Political InQueery: The Blame Game

John BoehnerMuch of the rhetoric in the 2010 midterm elections focused on anger, and the GOP candidates who will take control of the next House session spent a lot of campaign messaging time expressing how they felt connected to voters’ anger. Which begs the question: were the candidates or the voters the angry ones? Why did Election Day turn out the way it did? And what does it mean, going forward?

Headlines claiming “A Rebuke to Obama,” articles like the one running late Tuesday night on Politico saying the GOP wave was a “referendum on Nancy Pelosi’s house,” and a “no-confidence vote,” from Richard Cohen of the Washington Post—these all overstate the election results, which are well within the history in the US of the ruling party losing house and senate seats two years after a presidential election. Americans just are not comfortable with one political party having the White House and both houses of Congress in its grasp.

Looking at the national map of results, the majority of races remained in the hands of the same party—so far, six senate seats switched to the GOP, with four races outstanding as of this writing. 59 house seats have shifted as well, and most of those had only been held by the Democrats in the last or last two congressional sessions. Many of the inroads Democrats had burrowed into the House, starting in the 2006 midterm election, were spearheaded by Rahm Emanuel in his capacity as the Democratic Congressional Campaign Committee chair. Because those seats were secured with the help of independent voters disillusioned with George Bush’s administration, it’s not surprising that this group, faced with a perceived lack of progress on issues they think are important, swung them toward the other side in this election cycle.

Exit polls from Tuesday’s voting suggested that 80 percent of voters were worried about the economy over the next year, even as they remarked that they felt their own individual situations were the same or had improved in the last year. That is not a statement of voter anger. That seems to be more of a statement about concern and self-interest. We could debate the merits of voting for this candidate or that and how they would support or detract from one’s interests, but a more salient question is, Who benefits from presuming Americans are all so very angry? Because my guess is it’s not us collectively.

If we continue to focus on who is angry at whom, can we expect bipartisan work in the Congress? Or does this framing lead to more stagnation, posturing, and obstructionist tactics among the people just elected? President Obama has already been told by several political journalists and politicians to be conciliatory, to accept that he has a “bad bedside manner,” to make compromises and see what he can do personally to get the country back on track. But if memory serves, many of Congress’ actions in the last year were compromises; the public option was dropped from the health care reform initiative while the anti-reproductive rights Stupak Amendment was added, and even the market-based model for the law comes from Republican demands lodged during the long debate around the bill. I’m not sure what further compromise looks like in this regard. The ball seems to be in the GOP’s court when it comes to house politics in the next session.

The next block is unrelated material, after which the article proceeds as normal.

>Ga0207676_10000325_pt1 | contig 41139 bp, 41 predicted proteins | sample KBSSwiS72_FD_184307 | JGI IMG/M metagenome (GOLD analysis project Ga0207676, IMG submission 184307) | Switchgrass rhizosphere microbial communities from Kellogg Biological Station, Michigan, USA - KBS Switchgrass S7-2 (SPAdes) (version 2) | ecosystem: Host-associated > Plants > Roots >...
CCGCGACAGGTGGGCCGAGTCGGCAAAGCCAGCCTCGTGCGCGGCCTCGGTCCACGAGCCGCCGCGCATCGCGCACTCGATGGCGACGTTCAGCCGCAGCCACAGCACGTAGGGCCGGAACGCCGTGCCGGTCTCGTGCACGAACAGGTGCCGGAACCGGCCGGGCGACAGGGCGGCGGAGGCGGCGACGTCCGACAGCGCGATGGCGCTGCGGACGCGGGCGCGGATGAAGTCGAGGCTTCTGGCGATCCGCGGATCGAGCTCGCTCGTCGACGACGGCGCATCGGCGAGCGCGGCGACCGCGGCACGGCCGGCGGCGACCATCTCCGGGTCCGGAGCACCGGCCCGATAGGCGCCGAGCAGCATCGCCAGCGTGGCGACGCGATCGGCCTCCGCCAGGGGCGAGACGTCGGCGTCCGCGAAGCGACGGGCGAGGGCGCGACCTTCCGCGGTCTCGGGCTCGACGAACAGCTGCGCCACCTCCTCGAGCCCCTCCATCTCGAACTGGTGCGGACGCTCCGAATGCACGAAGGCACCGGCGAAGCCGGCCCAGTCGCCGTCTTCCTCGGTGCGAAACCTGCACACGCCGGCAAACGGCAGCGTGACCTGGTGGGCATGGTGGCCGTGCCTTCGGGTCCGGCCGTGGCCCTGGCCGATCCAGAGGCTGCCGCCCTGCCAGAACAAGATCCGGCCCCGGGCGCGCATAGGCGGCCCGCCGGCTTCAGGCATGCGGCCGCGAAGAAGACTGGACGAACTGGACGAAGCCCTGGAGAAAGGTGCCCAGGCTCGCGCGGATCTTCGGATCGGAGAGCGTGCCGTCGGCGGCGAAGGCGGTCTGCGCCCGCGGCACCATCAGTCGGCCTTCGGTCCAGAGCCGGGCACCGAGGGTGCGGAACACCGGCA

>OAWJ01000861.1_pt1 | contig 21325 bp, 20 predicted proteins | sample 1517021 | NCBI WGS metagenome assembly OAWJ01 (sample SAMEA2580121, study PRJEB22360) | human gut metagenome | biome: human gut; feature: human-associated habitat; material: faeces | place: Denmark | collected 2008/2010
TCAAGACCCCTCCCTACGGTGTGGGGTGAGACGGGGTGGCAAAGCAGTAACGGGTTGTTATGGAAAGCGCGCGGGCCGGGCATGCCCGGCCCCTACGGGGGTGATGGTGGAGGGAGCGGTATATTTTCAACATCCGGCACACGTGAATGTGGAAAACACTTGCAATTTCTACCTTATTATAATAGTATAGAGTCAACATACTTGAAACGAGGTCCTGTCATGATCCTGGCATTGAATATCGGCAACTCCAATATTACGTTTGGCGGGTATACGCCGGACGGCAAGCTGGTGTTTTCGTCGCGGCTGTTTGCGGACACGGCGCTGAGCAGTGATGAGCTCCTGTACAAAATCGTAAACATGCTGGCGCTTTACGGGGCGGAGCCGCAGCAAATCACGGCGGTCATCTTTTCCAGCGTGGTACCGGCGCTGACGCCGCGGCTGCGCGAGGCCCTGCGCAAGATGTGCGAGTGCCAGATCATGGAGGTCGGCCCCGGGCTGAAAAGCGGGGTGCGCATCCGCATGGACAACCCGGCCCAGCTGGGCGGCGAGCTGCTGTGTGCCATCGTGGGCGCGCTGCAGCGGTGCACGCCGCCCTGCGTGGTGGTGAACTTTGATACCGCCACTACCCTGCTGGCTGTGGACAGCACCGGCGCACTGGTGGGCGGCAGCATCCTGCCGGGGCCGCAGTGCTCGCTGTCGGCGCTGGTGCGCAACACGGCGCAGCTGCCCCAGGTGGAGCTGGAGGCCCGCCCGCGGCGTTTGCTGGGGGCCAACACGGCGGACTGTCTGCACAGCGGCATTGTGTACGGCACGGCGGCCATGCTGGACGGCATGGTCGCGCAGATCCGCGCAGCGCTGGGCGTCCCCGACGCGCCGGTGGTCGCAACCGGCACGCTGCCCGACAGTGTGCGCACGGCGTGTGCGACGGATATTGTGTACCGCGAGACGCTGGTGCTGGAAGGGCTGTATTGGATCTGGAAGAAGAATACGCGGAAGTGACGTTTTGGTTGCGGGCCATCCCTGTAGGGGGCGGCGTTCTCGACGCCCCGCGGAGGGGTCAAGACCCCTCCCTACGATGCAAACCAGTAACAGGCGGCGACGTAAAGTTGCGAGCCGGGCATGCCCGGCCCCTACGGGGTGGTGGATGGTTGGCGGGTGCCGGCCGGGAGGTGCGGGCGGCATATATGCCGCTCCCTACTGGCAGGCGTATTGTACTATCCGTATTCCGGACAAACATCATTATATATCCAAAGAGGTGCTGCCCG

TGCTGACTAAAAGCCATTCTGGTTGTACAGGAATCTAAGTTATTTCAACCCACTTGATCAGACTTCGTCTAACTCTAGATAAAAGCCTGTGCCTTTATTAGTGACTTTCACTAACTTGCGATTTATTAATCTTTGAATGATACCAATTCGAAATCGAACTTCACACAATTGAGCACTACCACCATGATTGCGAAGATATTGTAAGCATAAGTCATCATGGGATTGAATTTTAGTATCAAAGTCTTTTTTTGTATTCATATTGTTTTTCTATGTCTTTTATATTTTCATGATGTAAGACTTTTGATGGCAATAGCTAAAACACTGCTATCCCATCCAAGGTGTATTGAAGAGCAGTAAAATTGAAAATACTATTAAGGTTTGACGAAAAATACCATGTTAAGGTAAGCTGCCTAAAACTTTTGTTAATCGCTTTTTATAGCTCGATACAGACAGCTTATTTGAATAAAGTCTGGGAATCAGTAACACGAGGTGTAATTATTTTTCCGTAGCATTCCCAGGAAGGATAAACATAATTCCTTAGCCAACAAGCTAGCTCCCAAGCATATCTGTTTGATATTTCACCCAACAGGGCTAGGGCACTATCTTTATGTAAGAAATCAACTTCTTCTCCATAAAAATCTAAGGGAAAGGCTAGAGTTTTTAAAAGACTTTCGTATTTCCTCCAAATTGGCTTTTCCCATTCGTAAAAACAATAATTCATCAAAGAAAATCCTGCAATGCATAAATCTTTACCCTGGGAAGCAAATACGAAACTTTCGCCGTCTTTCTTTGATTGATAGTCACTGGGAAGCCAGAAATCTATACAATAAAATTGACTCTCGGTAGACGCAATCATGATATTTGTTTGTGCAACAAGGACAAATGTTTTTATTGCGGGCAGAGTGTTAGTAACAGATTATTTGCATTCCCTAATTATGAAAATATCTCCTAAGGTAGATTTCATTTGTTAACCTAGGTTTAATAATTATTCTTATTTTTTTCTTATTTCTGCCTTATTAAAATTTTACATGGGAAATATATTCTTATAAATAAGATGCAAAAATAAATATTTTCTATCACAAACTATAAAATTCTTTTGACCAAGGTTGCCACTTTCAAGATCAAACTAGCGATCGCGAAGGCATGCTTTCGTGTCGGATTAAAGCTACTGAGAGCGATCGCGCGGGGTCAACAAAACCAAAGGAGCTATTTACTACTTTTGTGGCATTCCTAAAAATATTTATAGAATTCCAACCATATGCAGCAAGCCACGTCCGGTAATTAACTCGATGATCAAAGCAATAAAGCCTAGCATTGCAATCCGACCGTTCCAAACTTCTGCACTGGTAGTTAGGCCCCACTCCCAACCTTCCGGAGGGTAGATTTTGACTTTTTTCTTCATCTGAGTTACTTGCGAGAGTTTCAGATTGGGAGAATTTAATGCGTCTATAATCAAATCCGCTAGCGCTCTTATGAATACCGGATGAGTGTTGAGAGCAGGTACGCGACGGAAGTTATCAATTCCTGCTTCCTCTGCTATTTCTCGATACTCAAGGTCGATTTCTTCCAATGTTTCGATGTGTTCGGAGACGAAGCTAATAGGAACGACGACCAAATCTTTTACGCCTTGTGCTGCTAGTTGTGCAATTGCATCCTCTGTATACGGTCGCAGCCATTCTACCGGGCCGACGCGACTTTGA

In his concession speech for the New York Governor’s seat, Carl Paladino wielded a bat, saying that Andrew Cuomo, the winner,

…can grab this handle and bring the people with you to Albany. Or you can leave it untouched, and run the risk of having it wielded against you. Because make no mistake, you have not heard the last of Carl Paladino.

That is an angry statement from a campaigner, not a voting constituency. If it were just Paladino’s rhetoric I wouldn’t necessarily spend a lot of energy wondering why he thought it was his best marketing ploy. But because so much of these elections used anger as the means to get people to vote, I want to look at the results carefully and ask if it was enough to get people to the polls, and if it affected their selections. So far, the results don’t bear that out.

Three senatorial races are still up in the air as of this writing. “Write-in” is carrying more votes than Joe Miller, the Tea Party candidate in Alaska; and that contest will surely come down to a recount and a debate about how badly people can misspell Lisa Murkowski’s name before the Secretary of State declares it an invalid vote for her. And we thought hanging chad were bad. In Washington State, Democrat Patty Murray is in a dead heat with Dino Rossi, a man with a history of protracted recounts in previous losses for that state’s Governor’s office. And in Colorado, the top two candidates are two-tenths of a point apart. Will the rhetoric of anger continue to be voiced in these campaigns? If so, it may start to sound dissonant if John Boehner and Harry Reid—assuming those are the two who will take the leadership positions—begin talking about working together. For his part, Boehner choked up during his victory speech tonight, saying that he was ready to roll up his sleeves and do the work America needed.